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Ahmadinejad defends proposed cabinet line-up

Amid speculations that Parliament may reject some proposed cabinet nominees, Iranian President Mahmoud Ahmadinejad defends the line-up of his future cabinet.

In a televised address to the nation on Thursday night, President Ahmadinejad defended the proposed line-up of his next cabinet, arguing that he had to change his cabinet because the conditions of the country have changed after the recent presidential election.

“In my opinion, the [recent] presidential election greatly raised the country’s level of political and social awareness,” he said.

“The election has changed the demands of the people. The conditions of the country have changed, so have the necessities. Therefore, new missions have emerged for the government.”

The president went on to defend his picks as the most qualified for the positions.

“The incoming cabinet will be one step ahead of the previous one, which itself was way ahead of its predecessors in terms of the compatibility of [the ministers’] expertise with posts.”

President Ahmadinejad submitted to the Parliament the final list of his picks for the next cabinet on Wednesday. Parliament members will examine the list from August 23 before they hold a confidence vote on August 30.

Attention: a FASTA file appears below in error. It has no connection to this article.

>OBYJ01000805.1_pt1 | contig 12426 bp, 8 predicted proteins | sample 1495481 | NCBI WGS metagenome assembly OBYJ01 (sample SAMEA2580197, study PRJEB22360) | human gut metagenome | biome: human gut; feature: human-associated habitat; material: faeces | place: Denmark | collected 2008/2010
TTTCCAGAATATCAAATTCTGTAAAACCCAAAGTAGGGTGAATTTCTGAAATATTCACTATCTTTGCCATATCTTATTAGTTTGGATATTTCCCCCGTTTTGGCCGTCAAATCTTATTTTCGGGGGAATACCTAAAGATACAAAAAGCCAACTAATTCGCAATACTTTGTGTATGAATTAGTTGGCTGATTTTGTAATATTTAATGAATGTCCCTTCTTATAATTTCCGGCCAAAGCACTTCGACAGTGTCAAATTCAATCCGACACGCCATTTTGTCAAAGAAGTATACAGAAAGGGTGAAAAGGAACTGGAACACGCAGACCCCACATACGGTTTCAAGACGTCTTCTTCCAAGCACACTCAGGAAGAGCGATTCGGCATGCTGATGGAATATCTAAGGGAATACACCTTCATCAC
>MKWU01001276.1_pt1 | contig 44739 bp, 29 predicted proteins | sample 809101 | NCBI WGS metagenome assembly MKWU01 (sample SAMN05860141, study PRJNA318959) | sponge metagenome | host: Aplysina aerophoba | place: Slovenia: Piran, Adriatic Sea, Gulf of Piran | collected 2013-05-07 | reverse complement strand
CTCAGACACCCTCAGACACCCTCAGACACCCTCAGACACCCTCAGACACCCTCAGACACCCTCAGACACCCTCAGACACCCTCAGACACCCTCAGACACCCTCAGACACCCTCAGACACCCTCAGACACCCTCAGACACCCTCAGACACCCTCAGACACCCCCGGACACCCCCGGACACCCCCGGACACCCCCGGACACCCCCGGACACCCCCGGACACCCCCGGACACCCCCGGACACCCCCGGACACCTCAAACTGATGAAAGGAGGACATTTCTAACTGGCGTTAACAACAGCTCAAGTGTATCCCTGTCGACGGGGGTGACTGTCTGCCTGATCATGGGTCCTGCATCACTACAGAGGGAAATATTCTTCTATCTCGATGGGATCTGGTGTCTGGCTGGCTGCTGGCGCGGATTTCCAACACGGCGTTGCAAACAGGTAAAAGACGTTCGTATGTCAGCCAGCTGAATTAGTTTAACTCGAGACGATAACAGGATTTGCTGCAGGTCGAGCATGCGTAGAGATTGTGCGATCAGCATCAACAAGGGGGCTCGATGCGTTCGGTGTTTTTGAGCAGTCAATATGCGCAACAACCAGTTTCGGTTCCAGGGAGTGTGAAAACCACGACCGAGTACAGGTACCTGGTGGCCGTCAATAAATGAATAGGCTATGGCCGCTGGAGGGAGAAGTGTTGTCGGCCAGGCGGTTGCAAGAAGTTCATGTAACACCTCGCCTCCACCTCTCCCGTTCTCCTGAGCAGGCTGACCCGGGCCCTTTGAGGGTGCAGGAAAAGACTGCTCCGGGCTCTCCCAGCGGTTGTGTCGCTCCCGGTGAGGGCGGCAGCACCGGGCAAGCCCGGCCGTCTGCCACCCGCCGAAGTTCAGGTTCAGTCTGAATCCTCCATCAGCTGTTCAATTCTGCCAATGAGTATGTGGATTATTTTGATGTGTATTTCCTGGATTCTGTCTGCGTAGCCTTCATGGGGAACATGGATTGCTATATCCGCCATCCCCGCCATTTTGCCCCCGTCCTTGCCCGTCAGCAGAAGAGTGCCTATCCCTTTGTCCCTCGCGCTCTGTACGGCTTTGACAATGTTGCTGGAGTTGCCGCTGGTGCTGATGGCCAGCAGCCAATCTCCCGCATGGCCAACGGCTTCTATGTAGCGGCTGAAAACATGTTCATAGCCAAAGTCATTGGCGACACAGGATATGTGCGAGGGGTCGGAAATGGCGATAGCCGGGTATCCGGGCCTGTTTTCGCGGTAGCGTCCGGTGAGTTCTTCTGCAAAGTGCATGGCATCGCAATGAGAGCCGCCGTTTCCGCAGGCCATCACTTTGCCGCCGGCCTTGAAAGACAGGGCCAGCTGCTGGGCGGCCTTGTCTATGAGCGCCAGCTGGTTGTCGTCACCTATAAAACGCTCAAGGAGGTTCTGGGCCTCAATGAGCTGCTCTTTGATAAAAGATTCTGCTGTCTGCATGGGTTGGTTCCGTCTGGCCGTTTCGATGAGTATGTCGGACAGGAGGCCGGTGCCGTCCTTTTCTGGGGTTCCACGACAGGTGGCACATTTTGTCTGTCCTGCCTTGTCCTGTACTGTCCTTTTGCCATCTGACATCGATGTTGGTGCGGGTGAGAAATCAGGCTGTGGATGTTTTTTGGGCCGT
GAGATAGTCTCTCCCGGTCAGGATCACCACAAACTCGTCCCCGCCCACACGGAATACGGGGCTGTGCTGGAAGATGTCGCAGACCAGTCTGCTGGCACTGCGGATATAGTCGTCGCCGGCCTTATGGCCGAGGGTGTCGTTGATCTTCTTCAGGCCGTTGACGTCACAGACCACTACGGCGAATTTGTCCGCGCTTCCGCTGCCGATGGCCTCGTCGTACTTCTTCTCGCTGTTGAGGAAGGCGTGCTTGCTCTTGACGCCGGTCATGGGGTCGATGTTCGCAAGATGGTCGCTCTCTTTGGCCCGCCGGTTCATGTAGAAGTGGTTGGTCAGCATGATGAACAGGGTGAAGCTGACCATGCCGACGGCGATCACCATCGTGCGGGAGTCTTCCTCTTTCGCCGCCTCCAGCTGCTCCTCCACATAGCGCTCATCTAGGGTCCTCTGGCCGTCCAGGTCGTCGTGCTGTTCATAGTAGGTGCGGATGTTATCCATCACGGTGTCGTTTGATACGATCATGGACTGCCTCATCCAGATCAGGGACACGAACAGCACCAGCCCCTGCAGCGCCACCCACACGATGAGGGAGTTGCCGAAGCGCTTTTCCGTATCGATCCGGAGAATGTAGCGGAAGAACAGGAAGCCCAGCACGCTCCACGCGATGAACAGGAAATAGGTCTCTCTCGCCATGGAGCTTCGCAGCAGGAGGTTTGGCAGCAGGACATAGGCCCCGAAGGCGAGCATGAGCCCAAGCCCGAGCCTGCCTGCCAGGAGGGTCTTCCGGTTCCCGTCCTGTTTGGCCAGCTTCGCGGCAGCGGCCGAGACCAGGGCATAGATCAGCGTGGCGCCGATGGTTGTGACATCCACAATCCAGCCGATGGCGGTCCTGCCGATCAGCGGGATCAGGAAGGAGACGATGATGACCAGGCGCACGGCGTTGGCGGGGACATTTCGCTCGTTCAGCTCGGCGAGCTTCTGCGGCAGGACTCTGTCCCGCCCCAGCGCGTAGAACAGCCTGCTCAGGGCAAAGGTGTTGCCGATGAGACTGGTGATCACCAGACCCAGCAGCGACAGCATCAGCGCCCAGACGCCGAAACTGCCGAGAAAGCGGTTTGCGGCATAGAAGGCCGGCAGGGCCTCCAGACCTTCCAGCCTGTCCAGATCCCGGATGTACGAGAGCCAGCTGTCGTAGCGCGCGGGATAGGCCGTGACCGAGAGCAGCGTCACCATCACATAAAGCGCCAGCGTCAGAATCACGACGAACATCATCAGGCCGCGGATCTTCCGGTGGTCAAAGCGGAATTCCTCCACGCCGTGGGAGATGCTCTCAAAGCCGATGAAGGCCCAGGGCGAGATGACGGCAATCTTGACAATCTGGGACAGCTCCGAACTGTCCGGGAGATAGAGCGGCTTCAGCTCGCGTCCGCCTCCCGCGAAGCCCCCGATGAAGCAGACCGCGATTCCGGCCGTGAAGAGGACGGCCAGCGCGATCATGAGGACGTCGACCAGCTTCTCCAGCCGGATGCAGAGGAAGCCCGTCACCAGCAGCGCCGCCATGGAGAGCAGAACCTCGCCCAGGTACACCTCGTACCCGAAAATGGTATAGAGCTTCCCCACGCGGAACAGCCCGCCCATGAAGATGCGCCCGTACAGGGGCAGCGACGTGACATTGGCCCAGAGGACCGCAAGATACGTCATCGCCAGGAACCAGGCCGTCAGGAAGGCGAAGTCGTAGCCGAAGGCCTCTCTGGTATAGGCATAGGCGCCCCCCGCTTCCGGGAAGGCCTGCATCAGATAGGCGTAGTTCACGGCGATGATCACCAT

The list of the 21 ministers sees 11 new ministers, a move interpreted as in line with President Ahmadinejad’s earlier promise to bring about major changes in the new cabinet.

Before the release of the proposed cabinet list by president Ahmadinejad, some Iranian lawmakers criticized him for refusing to consult with them over the line-up.

In a warning to the president, Parliament Vice-Speaker Mohammad-Reza Bahonar said on Thursday that some of the proposed ministers might fail to win the vote of confidence from Parliament.

“Some of my colleagues and I believe that about five of the ministers proposed by President Ahmadinejad will not win the vote of confidence from the Parliament.”

During his first term in office, President Ahmadinejad was repeatedly criticized for frequently reshuffling the cabinet, and making ‘too many’ changes in the cabinet.

Mahmoud Ahmadinejad was declared the winner of the hotly-disputed June 12 presidential election with two-thirds of the votes and was sworn in on August 5 for a second four-year term in office.

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